But it was a documentary about Scottish crime writer William McIlvanney, father of “Tartan Noir”, which helped me see the light. The setting for his gritty tales were the shipyards on the Clyde. And there was a shipyard and a dock where I grew up. In fact, if it wasn’t for that shipyard, I wouldn’t exist: some of my family only moved to Wivenhoe, a village on the River Colne in Essex, to work on the shipyard.

I’m not enough of a daftie to claim that the Colne and the Clyde are interchangeable, but that idea of the crime novel and the river, the shipyard and the dock was the moment that the vague, floating idea was forced into sharp focus.

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Footnotes   [ + ]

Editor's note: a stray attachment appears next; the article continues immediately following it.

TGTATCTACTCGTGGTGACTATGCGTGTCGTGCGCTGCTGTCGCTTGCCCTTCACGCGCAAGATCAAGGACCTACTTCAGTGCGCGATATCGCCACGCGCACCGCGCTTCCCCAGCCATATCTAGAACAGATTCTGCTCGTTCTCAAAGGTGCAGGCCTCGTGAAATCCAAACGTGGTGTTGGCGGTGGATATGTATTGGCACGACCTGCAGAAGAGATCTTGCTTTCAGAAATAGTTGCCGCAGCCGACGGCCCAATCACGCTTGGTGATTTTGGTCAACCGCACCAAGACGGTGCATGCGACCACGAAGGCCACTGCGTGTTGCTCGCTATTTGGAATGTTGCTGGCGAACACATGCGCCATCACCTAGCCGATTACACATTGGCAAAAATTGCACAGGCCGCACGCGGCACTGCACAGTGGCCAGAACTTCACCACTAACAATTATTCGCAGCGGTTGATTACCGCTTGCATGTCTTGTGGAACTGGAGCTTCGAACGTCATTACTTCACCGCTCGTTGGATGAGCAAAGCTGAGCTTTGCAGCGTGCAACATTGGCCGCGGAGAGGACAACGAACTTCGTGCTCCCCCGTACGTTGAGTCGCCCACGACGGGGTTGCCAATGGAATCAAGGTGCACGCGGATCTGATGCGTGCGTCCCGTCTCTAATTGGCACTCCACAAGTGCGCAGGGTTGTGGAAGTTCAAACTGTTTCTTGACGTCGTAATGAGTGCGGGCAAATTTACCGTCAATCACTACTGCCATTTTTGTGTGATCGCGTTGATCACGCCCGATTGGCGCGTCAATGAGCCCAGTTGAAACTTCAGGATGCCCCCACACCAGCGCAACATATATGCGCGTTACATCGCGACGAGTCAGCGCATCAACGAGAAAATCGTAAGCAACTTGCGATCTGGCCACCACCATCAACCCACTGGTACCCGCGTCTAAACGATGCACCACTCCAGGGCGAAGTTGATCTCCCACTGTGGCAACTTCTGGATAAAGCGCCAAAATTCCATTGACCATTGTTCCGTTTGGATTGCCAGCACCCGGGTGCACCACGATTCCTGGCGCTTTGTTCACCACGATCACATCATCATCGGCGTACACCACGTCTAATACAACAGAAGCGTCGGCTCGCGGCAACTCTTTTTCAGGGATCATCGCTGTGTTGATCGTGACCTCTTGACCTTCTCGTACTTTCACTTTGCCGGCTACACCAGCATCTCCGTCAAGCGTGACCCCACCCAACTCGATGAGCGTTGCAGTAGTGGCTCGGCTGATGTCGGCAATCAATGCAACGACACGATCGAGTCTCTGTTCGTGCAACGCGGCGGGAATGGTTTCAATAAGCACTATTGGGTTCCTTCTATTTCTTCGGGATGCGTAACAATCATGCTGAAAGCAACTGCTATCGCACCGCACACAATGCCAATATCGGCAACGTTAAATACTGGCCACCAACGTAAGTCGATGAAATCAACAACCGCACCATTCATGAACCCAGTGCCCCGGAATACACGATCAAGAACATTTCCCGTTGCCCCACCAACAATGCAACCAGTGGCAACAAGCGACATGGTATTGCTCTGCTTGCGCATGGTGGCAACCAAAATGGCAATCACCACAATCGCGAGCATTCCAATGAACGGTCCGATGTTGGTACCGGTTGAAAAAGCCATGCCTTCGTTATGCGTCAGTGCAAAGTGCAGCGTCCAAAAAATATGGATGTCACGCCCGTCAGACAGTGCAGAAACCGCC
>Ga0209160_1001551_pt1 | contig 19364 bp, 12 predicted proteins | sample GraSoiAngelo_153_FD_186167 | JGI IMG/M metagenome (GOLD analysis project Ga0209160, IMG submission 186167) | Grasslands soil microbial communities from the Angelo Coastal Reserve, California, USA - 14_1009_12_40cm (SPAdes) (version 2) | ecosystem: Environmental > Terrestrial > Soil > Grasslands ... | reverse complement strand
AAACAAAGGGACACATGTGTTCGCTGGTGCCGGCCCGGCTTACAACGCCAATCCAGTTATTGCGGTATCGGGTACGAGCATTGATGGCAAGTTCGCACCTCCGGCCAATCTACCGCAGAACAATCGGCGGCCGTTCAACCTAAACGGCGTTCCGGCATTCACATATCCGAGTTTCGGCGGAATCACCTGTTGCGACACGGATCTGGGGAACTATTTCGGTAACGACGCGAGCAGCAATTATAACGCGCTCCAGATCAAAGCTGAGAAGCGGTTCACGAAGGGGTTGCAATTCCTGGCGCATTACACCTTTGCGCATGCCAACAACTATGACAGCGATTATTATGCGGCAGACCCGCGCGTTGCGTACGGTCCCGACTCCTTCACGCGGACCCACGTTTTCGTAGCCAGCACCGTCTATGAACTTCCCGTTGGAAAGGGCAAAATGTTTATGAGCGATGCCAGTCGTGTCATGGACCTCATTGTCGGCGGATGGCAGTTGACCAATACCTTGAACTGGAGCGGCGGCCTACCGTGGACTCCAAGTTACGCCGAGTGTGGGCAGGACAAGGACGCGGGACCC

1. Purloined from a real trial that you’ll find out about in Fatal Evidence, put into the mouth of a character in my novel. Because if you’re going to threaten someone, *that’s* the way to do it. Especially if you’re a Victorian.

Events

Sunday 12th March 2017, 3pm-4.30pm
What: Essex Book Festival 2017. Criminally Good Afternoon Tea. In the county where the poison panic took hold, we’ll eat scones and I’ll tell you about the lives of Sarah Chesham, Mary May, and Hannah Southgate.
Where: Park Inn Palace Hotel, Church Road, Southend-on- Sea, SS1 2AL
Entry fee: TBC. Booking details to follow.

Saturday 8th April 2017, 11.15am-12pm
What: Who Do You Think You Are? Live. Workshop: “Turn your family tree surprises into a book.”
Where: NEC, Birmingham.
Entry fee: Workshops are £2 in advance, or £3 on the day. There is a ticket required to enter Who Do You Think You Are? Live as well. Book in advance.

From The Bridge to Hinterland at the Birmingham Literature Festival

Hans Rosenfeldt and Ed Thomas

Hans Rosenfeldt (The Bridge) and Ed Thomas (Hinterland)